# Unbalanced Feistel network function

I am trying to understand how an unbalanced Feistel network works. I came across this image: It says that the function takes $$b$$ bits to $$y$$ bits. Which works on the first step, however clearly doesn't on the next one. What am I not getting? If you always apply the function to the side with $$b$$ bits would that break the cypher? I am guessing it does.

• The image is misleading. It is still taking b bits. You can get it from $b$ msb. Jun 18, 2020 at 16:54
• @kelalaka what does "$b$ msb" mean exactly? Jun 18, 2020 at 16:56
• $b$ Most Significant Bits. Jun 18, 2020 at 16:57
• @kelalaka and do these bits become a prefix or a suffix to the $y$ bits? Jun 18, 2020 at 17:03

Let formalize it

• Round function $$R:\{0,1\}^b \to \{0,1\}^y$$ (This is bad naming, $$F$$ was better here as in DES)

• Input to each round is $$b+y$$ bit register/array $$I$$.

• Output of each round $$O = (R(\texttt{MSB}(b,I)) \oplus \texttt{LSB}(y,I)) \mathbin\| \texttt{MSB}(b,I)$$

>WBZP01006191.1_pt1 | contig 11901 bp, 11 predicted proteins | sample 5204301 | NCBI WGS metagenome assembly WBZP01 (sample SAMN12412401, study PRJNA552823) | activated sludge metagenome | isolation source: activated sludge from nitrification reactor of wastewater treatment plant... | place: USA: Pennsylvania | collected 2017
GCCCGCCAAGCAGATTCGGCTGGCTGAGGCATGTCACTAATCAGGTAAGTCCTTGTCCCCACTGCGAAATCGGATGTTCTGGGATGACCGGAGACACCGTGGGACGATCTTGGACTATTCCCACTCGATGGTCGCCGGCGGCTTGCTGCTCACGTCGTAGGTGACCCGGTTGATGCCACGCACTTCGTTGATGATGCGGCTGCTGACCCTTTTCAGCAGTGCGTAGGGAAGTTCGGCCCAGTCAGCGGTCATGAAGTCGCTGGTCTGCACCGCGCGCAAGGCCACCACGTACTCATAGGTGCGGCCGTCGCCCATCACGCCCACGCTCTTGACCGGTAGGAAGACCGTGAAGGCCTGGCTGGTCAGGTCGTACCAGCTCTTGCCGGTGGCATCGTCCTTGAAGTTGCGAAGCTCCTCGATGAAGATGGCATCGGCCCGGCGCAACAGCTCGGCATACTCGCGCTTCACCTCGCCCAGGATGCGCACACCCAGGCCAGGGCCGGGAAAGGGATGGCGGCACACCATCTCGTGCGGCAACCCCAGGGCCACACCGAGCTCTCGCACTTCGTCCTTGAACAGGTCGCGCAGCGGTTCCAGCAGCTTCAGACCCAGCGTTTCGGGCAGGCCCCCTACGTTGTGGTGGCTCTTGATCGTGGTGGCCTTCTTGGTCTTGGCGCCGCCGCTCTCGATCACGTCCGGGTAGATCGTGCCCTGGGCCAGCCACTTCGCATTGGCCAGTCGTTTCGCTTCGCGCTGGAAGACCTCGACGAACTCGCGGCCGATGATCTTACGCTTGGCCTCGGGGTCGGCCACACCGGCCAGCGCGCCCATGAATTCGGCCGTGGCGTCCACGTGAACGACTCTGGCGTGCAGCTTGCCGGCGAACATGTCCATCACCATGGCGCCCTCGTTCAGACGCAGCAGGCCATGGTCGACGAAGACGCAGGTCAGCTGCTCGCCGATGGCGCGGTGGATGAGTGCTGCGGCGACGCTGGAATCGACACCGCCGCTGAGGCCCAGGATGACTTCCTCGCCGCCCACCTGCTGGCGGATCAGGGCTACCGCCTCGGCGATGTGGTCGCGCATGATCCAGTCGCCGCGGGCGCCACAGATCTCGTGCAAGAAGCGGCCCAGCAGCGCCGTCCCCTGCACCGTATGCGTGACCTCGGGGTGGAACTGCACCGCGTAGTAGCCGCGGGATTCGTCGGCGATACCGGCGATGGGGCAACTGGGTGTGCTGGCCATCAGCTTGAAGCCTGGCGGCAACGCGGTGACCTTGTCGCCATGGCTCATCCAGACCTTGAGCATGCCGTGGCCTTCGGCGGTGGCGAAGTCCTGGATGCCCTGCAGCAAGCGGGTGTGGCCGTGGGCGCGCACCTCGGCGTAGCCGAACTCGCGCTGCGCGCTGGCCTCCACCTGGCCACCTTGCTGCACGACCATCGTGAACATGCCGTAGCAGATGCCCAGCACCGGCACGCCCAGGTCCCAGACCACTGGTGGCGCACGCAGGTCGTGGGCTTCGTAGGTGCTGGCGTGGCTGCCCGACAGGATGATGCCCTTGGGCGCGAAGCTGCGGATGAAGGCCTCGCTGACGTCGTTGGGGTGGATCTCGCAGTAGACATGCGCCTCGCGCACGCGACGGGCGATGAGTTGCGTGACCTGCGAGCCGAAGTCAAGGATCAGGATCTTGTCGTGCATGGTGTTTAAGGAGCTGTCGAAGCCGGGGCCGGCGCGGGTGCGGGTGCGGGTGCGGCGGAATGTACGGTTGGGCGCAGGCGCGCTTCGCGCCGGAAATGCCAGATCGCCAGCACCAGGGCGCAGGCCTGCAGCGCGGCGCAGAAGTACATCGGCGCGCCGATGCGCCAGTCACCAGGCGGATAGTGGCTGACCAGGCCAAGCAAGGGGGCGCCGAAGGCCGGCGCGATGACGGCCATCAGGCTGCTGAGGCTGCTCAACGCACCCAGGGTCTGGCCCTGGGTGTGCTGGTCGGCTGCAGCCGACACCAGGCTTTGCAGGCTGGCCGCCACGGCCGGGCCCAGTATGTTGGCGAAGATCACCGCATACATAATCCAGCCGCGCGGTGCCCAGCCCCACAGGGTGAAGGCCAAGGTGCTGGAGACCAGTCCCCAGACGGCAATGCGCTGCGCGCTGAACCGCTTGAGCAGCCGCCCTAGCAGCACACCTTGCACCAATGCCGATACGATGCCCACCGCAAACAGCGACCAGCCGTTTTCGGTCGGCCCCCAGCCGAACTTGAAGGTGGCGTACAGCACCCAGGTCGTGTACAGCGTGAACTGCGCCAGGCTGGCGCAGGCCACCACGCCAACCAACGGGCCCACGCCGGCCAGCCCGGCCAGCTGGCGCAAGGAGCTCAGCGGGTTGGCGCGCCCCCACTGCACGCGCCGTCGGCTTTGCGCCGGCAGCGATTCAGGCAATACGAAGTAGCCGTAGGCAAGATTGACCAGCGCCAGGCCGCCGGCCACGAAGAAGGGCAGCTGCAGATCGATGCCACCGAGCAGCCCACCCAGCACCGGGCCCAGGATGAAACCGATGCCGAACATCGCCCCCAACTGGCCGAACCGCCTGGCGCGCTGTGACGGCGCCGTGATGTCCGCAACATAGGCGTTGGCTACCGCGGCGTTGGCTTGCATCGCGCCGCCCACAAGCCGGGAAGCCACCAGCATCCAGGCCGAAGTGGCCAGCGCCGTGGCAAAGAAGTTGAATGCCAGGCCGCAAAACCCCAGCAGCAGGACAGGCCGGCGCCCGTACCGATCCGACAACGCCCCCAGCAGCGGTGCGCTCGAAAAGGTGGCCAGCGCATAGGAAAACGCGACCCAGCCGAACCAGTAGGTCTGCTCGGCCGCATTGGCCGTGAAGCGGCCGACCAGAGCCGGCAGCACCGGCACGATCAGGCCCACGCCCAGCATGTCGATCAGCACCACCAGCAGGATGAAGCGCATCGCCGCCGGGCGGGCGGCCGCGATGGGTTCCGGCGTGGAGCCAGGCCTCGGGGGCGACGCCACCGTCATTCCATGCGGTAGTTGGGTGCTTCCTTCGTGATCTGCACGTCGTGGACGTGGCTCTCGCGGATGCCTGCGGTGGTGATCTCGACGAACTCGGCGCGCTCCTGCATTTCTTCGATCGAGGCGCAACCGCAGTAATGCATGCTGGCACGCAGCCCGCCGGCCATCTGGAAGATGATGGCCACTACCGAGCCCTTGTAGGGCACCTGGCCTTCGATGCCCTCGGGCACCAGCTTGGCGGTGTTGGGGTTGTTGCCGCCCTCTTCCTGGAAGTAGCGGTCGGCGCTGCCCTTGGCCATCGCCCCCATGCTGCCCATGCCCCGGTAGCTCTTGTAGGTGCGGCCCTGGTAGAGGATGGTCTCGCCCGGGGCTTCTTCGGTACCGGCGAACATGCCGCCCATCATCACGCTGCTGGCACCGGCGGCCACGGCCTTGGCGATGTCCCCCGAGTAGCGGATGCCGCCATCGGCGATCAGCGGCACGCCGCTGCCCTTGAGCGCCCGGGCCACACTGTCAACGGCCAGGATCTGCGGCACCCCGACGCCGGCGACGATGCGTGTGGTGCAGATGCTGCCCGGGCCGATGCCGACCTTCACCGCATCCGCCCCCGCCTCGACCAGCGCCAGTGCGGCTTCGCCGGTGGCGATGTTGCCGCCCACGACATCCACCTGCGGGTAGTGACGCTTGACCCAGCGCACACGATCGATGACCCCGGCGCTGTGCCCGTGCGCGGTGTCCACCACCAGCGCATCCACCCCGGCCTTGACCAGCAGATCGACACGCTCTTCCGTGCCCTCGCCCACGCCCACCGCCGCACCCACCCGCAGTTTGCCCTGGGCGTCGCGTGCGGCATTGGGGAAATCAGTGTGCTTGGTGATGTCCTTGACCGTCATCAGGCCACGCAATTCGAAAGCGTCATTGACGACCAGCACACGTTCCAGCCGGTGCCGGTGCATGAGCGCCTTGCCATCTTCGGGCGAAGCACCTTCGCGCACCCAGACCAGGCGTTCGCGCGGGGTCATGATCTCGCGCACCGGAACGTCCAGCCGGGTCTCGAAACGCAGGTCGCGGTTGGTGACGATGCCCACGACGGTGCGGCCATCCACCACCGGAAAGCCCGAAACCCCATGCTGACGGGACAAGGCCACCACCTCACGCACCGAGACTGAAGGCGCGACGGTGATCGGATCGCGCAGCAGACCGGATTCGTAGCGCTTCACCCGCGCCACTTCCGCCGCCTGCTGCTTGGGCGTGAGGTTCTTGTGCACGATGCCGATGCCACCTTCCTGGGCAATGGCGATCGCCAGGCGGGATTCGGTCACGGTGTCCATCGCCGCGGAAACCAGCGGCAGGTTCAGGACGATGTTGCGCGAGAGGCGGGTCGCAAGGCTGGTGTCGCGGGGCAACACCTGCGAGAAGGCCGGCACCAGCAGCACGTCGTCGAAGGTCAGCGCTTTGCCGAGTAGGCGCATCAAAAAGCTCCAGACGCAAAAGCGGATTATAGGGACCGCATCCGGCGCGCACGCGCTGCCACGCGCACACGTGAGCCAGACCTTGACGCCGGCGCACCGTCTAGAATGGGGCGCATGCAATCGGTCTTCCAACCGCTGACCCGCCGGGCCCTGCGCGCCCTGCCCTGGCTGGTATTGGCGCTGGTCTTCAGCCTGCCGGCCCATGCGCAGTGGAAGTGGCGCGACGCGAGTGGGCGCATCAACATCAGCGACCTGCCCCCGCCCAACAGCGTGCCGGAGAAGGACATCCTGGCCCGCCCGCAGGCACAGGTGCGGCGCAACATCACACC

Therefore $$O$$ is again $$b+y$$ bits register/array as an input to next round.

• $$\texttt{MSB}(b,I)$$ the Most Significant $$b$$ Bits of register $$I$$.
• $$\texttt{LSB}(y,I)$$ the Least Significant $$y$$ Bits of register $$I$$.

Example

Let $$I=\texttt{[0,1,1,1,0,1,0,0,1,0,0,1,1,0,0,1]}$$ be 16-bit register then

• $$\texttt{MSB}(3,I) = \texttt{[0,1,1]}$$, and
• $$\texttt{LSB}(12,I) = \texttt{[1,0,1,0,0,1,0,0,1,1,0,0,1]}$$

Note that here we used binary representation for $$I$$, not the array repsentation.